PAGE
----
Bryn Mawr Classical Review 2008.08.30
Christopher A. Faraone, The Stanzaic Architecture of Early Greek Elegy. Oxford/New York: Oxford University Press, 2008. Pp. xi, 199. ISBN 9780199236985. $90.00.
Reviewed by Chris Eckerman, University of Oregon, Eugene (firstname.lastname@example.org)
Word count: 1938 words
Faraone suggests that archaic Greek elegists composed in five-couplet, ten-line stanzas. He argues that the idea of the Greek elegiac couplet being a stichic meter that could be used at any length is a development of the classical period. He furthermore suggests that knowledge of the five-couplet form deteriorated due particularly to the loss of musical accompaniment on the aulos. Faraone finds corroborative evidence in support of his thesis in extant archaic elegy, and, in addition, he suggests that the formal structure of the five-couplet elegy remains in the classical and Hellenistic period in places such as Andromache's elegiac lament in Euripides' eponymous play as well as in Callimachus' Aetia prologue. This thesis may seem revolutionary to all except the most engaged scholars of elegy who will recognize stirrings of this argument, as Faraone notes, in previous literature. This is an interesting book, and Faraone is clearly on to something here. The question is: how far do we want to take his argument?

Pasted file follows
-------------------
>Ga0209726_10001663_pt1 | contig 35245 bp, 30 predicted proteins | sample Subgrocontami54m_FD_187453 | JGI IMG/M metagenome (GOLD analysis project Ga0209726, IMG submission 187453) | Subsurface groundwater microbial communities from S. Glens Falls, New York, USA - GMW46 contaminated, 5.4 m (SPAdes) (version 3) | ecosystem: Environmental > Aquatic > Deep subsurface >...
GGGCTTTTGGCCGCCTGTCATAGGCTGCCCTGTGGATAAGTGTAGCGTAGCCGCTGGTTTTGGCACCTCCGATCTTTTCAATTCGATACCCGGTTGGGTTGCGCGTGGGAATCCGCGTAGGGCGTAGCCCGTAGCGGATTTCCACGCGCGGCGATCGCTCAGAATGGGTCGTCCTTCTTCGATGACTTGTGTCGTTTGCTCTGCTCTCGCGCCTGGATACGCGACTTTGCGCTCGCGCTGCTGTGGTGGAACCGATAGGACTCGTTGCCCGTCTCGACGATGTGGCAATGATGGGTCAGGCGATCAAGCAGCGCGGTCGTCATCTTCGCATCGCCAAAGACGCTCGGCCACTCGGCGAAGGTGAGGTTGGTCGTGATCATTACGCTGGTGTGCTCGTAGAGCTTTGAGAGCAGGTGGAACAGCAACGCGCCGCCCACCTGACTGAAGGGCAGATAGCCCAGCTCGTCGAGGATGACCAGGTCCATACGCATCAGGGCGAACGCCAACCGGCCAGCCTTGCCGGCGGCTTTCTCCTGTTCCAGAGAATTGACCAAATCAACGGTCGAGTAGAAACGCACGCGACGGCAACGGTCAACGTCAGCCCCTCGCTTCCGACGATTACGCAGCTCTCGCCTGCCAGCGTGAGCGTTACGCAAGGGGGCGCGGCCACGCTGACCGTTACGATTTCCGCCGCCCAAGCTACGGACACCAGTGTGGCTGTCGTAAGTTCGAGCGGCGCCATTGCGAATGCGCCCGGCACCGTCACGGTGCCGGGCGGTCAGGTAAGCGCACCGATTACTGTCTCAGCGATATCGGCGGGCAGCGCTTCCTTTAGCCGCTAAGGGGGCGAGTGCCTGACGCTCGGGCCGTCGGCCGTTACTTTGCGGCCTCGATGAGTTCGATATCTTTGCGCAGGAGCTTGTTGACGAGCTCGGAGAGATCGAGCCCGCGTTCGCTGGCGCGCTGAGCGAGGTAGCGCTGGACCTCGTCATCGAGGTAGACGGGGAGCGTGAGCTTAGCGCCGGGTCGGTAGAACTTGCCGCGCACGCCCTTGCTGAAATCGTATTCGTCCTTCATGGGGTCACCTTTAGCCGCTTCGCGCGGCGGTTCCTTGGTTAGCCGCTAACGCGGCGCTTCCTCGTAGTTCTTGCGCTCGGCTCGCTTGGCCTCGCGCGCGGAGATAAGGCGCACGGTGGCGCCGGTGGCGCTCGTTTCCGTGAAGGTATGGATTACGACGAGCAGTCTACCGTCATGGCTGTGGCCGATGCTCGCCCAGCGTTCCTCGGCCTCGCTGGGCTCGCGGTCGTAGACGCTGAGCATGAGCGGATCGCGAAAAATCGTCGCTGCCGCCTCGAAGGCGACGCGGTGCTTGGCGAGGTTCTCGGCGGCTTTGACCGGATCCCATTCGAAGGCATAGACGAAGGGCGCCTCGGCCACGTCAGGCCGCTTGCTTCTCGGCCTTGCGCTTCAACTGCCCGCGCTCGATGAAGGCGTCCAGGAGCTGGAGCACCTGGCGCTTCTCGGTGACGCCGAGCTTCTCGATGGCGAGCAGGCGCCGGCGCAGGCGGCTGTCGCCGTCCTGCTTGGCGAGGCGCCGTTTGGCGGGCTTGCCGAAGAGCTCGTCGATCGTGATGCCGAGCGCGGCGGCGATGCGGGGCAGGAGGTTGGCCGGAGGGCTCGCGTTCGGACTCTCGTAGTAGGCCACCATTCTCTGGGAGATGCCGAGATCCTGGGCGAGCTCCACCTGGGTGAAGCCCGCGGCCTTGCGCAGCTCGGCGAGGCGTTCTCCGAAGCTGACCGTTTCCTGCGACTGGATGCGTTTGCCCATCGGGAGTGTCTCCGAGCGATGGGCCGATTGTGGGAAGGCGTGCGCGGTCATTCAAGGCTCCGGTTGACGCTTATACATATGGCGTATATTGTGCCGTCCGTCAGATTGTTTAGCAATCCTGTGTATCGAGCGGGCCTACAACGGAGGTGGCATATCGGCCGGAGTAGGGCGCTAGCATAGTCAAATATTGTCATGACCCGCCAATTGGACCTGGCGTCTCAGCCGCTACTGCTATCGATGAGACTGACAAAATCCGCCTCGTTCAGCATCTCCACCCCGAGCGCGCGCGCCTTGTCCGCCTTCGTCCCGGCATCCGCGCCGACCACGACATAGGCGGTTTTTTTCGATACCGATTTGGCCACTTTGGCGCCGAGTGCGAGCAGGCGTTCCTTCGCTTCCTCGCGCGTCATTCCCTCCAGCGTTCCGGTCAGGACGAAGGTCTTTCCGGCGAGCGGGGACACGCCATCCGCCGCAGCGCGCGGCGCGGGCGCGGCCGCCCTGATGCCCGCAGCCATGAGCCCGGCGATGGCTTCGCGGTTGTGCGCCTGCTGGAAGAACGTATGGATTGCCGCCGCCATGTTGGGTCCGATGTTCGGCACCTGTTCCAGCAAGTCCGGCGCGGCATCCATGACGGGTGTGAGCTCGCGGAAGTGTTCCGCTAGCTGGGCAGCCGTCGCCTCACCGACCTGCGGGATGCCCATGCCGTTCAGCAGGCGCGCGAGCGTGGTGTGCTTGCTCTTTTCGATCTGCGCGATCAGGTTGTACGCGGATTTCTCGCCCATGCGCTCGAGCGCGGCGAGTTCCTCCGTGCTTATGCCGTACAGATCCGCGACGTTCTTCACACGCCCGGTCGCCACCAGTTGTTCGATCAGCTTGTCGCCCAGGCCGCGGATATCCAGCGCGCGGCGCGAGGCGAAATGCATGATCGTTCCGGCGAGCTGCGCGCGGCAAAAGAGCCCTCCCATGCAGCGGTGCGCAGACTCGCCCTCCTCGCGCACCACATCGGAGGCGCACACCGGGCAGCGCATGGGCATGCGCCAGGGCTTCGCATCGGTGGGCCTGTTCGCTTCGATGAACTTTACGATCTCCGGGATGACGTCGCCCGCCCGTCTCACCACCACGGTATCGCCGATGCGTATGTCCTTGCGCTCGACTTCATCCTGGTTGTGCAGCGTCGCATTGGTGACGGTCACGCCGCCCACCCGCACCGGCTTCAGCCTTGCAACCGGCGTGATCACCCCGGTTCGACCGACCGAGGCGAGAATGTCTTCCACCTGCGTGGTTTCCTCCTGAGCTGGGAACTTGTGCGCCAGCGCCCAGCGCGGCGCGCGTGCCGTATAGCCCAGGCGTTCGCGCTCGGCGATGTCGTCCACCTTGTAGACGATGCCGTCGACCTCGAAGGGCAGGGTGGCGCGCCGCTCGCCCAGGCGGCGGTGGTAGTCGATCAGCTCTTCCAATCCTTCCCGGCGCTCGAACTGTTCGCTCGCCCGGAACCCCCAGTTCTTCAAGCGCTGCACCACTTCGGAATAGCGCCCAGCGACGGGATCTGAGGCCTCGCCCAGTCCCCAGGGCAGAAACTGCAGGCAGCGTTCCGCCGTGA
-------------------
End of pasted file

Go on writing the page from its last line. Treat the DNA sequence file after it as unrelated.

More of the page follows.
In the first chapter, Faraone situates his study within scholarly literature on Greek elegy and notes that "the time is right to revive a much older theory about the unique poetic form of early elegy. H. Weil...suggested that many of the early elegists organized their poems into 'strophes' that occasionally display a kind of responsion similar to that found in choral poetry" (3). Faraone seeks to revive and refine the findings of Weil, who wrote his foundational article in the 1860s, and also F. Rossi, who understood "how the rhetorical structure of a fragment fits comfortably within and is indeed creatively articulated by [stanzaic] divisions" (4). Faraone, accordingly, clearly positions his work in relation to his predecessors. His argument is not so much revolutionary as it is supportive and corrective. In addition, he furthers the work of his predecessors substantially.
Before moving on to the next chapter, Faraone focuses on some background topics: terminology and musical accompaniment. He notes that he will use the term stanza rather than Weil's strophe to refer to the formal units that he wishes to study; his brief exposition on the history of the word stanza is itself well worth reading. Faraone's stanza was a good choice, since strophe denotes formal metrical responsion that elegy simply does not have. With regard to musical accompaniment, Faraone follows the contemporary communis opinio in his belief that elegy was originally generally performed to the tune of the aulos. However, Faraone does not think that we should assume that the tune was a simple one, repeated over and over again with every couplet. Rather, assuming that elegiac poetry was regularly performed in ten-line stanzas, he suggests that "the aulete could in theory, at least, play a longer and presumably more complex melody that might span all five-couplets without repeating itself" (7). In and of itself, this is an interesting suggestion. And, though Faraone does not marshal any evidence in support of his hypothesis, it reminds us how little we know about melodic accompaniment in relation to elegiac poetry.